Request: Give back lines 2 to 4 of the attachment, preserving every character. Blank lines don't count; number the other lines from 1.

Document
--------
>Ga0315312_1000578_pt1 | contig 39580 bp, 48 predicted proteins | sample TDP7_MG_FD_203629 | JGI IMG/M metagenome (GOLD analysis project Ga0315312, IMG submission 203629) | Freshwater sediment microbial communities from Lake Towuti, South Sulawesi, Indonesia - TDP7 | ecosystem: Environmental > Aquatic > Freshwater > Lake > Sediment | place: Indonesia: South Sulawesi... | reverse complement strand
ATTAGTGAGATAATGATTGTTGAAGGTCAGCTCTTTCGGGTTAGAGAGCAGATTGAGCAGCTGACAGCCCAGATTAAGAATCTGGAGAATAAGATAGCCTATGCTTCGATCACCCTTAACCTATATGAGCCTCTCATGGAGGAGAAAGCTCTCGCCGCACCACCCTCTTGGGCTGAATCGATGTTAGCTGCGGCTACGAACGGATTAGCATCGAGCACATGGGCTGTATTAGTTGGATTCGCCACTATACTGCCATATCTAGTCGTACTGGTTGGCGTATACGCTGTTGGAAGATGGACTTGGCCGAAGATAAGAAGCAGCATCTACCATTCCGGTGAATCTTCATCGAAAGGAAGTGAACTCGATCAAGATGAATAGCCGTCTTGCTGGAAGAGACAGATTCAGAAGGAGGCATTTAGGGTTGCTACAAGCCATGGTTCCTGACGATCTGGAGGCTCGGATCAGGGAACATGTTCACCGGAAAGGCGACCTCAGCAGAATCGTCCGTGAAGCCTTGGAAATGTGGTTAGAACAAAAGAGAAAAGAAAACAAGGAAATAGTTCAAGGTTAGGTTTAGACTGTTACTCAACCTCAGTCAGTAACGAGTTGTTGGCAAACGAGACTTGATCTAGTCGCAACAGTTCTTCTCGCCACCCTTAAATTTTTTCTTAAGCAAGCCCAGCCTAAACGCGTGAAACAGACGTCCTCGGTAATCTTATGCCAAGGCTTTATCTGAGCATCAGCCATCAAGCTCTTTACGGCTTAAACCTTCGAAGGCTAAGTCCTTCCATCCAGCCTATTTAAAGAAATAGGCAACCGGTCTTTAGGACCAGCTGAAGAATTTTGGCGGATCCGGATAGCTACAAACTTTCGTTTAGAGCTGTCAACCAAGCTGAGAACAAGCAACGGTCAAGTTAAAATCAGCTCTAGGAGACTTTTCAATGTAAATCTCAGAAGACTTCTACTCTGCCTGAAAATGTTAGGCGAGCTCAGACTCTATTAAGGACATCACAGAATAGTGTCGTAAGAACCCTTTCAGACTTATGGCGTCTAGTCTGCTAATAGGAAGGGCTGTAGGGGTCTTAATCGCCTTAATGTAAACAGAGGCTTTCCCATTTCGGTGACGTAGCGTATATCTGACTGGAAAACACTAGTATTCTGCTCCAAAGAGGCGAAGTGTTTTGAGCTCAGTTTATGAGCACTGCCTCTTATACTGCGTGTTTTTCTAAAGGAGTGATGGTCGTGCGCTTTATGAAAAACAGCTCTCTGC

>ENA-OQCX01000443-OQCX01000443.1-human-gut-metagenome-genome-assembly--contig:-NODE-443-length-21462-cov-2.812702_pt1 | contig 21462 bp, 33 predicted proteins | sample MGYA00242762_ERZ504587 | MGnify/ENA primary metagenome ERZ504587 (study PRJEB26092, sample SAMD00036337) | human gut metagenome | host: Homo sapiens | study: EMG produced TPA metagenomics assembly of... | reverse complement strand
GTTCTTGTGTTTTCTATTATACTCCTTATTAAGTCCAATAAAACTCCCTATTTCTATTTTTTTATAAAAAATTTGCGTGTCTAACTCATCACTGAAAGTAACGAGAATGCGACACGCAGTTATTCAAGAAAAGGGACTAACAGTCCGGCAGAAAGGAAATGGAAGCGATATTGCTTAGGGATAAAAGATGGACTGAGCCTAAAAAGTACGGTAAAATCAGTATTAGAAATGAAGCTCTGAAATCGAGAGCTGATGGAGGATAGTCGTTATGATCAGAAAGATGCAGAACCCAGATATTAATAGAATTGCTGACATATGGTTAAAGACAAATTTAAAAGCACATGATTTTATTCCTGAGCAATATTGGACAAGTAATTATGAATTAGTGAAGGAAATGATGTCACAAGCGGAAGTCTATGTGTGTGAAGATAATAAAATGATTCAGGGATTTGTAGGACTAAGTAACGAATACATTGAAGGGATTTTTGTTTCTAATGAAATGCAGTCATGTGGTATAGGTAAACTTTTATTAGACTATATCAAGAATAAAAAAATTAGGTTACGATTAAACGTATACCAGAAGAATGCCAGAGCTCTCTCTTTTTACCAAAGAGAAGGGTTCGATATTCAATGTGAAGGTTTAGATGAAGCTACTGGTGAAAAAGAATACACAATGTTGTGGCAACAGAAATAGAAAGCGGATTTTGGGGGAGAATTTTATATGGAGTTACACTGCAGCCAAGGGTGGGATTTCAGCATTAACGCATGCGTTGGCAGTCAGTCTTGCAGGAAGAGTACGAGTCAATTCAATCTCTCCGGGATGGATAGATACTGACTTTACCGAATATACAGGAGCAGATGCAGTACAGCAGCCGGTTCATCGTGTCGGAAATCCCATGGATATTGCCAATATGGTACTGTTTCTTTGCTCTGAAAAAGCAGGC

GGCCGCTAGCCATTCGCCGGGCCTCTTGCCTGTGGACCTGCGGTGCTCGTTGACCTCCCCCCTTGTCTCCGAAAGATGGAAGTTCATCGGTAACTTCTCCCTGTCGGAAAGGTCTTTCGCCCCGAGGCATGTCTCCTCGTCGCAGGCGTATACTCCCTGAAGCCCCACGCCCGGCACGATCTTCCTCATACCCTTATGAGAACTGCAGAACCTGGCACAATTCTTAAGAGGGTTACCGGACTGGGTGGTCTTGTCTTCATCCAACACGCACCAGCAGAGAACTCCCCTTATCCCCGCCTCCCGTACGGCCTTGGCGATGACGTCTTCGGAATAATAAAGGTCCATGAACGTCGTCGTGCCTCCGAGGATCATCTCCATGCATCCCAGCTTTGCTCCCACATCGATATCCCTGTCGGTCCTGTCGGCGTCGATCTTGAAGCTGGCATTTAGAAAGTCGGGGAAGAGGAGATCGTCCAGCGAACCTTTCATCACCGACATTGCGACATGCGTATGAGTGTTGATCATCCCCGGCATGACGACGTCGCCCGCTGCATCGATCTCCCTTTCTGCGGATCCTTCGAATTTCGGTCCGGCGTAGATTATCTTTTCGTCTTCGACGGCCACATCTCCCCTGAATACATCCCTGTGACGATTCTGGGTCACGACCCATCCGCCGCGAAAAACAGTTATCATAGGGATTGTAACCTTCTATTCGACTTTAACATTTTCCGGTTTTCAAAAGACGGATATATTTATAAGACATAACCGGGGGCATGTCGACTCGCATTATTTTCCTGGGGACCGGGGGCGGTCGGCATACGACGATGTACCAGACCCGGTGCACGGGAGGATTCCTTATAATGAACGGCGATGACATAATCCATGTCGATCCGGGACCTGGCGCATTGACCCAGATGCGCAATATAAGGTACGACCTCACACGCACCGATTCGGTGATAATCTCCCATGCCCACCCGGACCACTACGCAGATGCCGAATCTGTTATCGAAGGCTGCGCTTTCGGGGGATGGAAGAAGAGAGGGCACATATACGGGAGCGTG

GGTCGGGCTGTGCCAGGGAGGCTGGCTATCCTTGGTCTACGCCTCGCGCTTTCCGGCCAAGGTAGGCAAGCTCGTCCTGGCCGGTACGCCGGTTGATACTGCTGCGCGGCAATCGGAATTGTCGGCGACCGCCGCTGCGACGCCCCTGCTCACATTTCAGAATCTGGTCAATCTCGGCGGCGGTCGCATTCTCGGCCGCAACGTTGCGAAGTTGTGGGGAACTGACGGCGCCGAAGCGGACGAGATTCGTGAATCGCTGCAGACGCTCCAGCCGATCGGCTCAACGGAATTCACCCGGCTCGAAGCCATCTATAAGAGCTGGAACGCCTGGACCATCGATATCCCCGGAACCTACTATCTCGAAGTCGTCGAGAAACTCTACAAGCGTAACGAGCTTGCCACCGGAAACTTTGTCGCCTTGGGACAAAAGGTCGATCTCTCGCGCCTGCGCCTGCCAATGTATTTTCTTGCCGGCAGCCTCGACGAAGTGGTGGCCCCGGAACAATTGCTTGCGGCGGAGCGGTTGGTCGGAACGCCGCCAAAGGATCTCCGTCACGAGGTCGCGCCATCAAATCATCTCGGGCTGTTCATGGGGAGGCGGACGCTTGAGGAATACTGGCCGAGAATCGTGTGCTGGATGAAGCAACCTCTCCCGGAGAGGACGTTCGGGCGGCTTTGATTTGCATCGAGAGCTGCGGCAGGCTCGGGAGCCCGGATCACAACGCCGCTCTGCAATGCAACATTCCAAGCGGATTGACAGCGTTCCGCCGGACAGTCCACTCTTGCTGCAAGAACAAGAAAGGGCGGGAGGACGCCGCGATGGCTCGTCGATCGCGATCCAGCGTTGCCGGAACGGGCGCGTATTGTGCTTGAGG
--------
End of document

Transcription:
ATTAGTGAGATAATGATTGTTGAAGGTCAGCTCTTTCGGGTTAGAGAGCAGATTGAGCAGCTGACAGCCCAGATTAAGAATCTGGAGAATAAGATAGCCTATGCTTCGATCACCCTTAACCTATATGAGCCTCTCATGGAGGAGAAAGCTCTCGCCGCACCACCCTCTTGGGCTGAATCGATGTTAGCTGCGGCTACGAACGGATTAGCATCGAGCACATGGGCTGTATTAGTTGGATTCGCCACTATACTGCCATATCTAGTCGTACTGGTTGGCGTATACGCTGTTGGAAGATGGACTTGGCCGAAGATAAGAAGCAGCATCTACCATTCCGGTGAATCTTCATCGAAAGGAAGTGAACTCGATCAAGATGAATAGCCGTCTTGCTGGAAGAGACAGATTCAGAAGGAGGCATTTAGGGTTGCTACAAGCCATGGTTCCTGACGATCTGGAGGCTCGGATCAGGGAACATGTTCACCGGAAAGGCGACCTCAGCAGAATCGTCCGTGAAGCCTTGGAAATGTGGTTAGAACAAAAGAGAAAAGAAAACAAGGAAATAGTTCAAGGTTAGGTTTAGACTGTTACTCAACCTCAGTCAGTAACGAGTTGTTGGCAAACGAGACTTGATCTAGTCGCAACAGTTCTTCTCGCCACCCTTAAATTTTTTCTTAAGCAAGCCCAGCCTAAACGCGTGAAACAGACGTCCTCGGTAATCTTATGCCAAGGCTTTATCTGAGCATCAGCCATCAAGCTCTTTACGGCTTAAACCTTCGAAGGCTAAGTCCTTCCATCCAGCCTATTTAAAGAAATAGGCAACCGGTCTTTAGGACCAGCTGAAGAATTTTGGCGGATCCGGATAGCTACAAACTTTCGTTTAGAGCTGTCAACCAAGCTGAGAACAAGCAACGGTCAAGTTAAAATCAGCTCTAGGAGACTTTTCAATGTAAATCTCAGAAGACTTCTACTCTGCCTGAAAATGTTAGGCGAGCTCAGACTCTATTAAGGACATCACAGAATAGTGTCGTAAGAACCCTTTCAGACTTATGGCGTCTAGTCTGCTAATAGGAAGGGCTGTAGGGGTCTTAATCGCCTTAATGTAAACAGAGGCTTTCCCATTTCGGTGACGTAGCGTATATCTGACTGGAAAACACTAGTATTCTGCTCCAAAGAGGCGAAGTGTTTTGAGCTCAGTTTATGAGCACTGCCTCTTATACTGCGTGTTTTTCTAAAGGAGTGATGGTCGTGCGCTTTATGAAAAACAGCTCTCTGC

>ENA-OQCX01000443-OQCX01000443.1-human-gut-metagenome-genome-assembly--contig:-NODE-443-length-21462-cov-2.812702_pt1 | contig 21462 bp, 33 predicted proteins | sample MGYA00242762_ERZ504587 | MGnify/ENA primary metagenome ERZ504587 (study PRJEB26092, sample SAMD00036337) | human gut metagenome | host: Homo sapiens | study: EMG produced TPA metagenomics assembly of... | reverse complement strand
GTTCTTGTGTTTTCTATTATACTCCTTATTAAGTCCAATAAAACTCCCTATTTCTATTTTTTTATAAAAAATTTGCGTGTCTAACTCATCACTGAAAGTAACGAGAATGCGACACGCAGTTATTCAAGAAAAGGGACTAACAGTCCGGCAGAAAGGAAATGGAAGCGATATTGCTTAGGGATAAAAGATGGACTGAGCCTAAAAAGTACGGTAAAATCAGTATTAGAAATGAAGCTCTGAAATCGAGAGCTGATGGAGGATAGTCGTTATGATCAGAAAGATGCAGAACCCAGATATTAATAGAATTGCTGACATATGGTTAAAGACAAATTTAAAAGCACATGATTTTATTCCTGAGCAATATTGGACAAGTAATTATGAATTAGTGAAGGAAATGATGTCACAAGCGGAAGTCTATGTGTGTGAAGATAATAAAATGATTCAGGGATTTGTAGGACTAAGTAACGAATACATTGAAGGGATTTTTGTTTCTAATGAAATGCAGTCATGTGGTATAGGTAAACTTTTATTAGACTATATCAAGAATAAAAAAATTAGGTTACGATTAAACGTATACCAGAAGAATGCCAGAGCTCTCTCTTTTTACCAAAGAGAAGGGTTCGATATTCAATGTGAAGGTTTAGATGAAGCTACTGGTGAAAAAGAATACACAATGTTGTGGCAACAGAAATAGAAAGCGGATTTTGGGGGAGAATTTTATATGGAGTTACACTGCAGCCAAGGGTGGGATTTCAGCATTAACGCATGCGTTGGCAGTCAGTCTTGCAGGAAGAGTACGAGTCAATTCAATCTCTCCGGGATGGATAGATACTGACTTTACCGAATATACAGGAGCAGATGCAGTACAGCAGCCGGTTCATCGTGTCGGAAATCCCATGGATATTGCCAATATGGTACTGTTTCTTTGCTCTGAAAAAGCAGGC